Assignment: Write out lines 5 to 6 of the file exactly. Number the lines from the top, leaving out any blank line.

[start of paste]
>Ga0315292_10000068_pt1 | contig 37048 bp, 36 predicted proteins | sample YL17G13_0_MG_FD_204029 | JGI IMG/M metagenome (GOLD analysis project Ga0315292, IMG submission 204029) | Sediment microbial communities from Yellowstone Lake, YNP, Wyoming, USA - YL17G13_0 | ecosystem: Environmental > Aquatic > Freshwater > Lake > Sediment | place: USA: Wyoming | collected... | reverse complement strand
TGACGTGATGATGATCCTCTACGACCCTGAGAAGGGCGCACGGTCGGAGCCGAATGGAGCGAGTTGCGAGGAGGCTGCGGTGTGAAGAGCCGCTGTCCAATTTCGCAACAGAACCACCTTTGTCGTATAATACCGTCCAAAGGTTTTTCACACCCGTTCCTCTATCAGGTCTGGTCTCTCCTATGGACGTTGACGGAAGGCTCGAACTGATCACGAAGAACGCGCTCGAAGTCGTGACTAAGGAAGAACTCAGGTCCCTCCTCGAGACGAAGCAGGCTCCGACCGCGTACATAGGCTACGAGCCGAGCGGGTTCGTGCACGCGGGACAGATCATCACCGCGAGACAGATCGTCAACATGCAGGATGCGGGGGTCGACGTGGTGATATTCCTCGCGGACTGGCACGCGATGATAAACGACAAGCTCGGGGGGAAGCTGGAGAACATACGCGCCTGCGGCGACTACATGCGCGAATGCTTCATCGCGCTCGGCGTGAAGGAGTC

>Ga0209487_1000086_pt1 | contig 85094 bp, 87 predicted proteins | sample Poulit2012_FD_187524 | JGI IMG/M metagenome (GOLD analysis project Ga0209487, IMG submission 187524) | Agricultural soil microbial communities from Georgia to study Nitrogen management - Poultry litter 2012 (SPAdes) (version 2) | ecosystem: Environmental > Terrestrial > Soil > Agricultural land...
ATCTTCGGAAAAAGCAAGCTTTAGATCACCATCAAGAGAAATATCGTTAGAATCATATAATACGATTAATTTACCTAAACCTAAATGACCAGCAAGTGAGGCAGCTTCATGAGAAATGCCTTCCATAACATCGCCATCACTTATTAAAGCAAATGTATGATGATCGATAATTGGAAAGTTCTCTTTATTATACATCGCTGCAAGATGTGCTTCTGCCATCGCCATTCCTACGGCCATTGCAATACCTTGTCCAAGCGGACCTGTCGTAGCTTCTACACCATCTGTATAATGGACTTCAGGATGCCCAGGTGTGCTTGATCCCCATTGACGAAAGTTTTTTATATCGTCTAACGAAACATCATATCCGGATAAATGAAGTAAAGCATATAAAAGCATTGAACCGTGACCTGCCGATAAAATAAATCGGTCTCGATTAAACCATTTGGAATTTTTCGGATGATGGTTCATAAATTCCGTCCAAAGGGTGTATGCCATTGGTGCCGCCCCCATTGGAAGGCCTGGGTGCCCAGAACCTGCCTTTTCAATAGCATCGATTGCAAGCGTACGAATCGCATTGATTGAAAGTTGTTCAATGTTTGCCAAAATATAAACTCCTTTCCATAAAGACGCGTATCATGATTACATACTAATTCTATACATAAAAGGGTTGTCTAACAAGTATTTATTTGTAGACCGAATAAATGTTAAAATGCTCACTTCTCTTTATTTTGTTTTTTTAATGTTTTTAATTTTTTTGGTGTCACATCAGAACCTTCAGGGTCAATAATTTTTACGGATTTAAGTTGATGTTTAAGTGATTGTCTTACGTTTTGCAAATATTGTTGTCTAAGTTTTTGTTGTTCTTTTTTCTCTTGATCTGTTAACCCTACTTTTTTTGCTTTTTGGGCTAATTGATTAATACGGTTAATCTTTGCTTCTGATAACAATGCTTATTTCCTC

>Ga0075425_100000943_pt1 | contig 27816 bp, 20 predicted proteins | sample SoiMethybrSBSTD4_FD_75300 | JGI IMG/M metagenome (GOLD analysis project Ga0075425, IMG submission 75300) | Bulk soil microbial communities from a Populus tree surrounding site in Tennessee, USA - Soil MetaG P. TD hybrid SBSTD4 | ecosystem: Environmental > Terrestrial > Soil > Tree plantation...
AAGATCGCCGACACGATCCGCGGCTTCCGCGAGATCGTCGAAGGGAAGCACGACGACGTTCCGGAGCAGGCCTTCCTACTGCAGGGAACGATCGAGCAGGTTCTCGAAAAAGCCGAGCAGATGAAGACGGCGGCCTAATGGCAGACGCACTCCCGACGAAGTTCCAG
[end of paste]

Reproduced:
>Ga0075425_100000943_pt1 | contig 27816 bp, 20 predicted proteins | sample SoiMethybrSBSTD4_FD_75300 | JGI IMG/M metagenome (GOLD analysis project Ga0075425, IMG submission 75300) | Bulk soil microbial communities from a Populus tree surrounding site in Tennessee, USA - Soil MetaG P. TD hybrid SBSTD4 | ecosystem: Environmental > Terrestrial > Soil > Tree plantation...
AAGATCGCCGACACGATCCGCGGCTTCCGCGAGATCGTCGAAGGGAAGCACGACGACGTTCCGGAGCAGGCCTTCCTACTGCAGGGAACGATCGAGCAGGTTCTCGAAAAAGCCGAGCAGATGAAGACGGCGGCCTAATGGCAGACGCACTCCCGACGAAGTTCCAG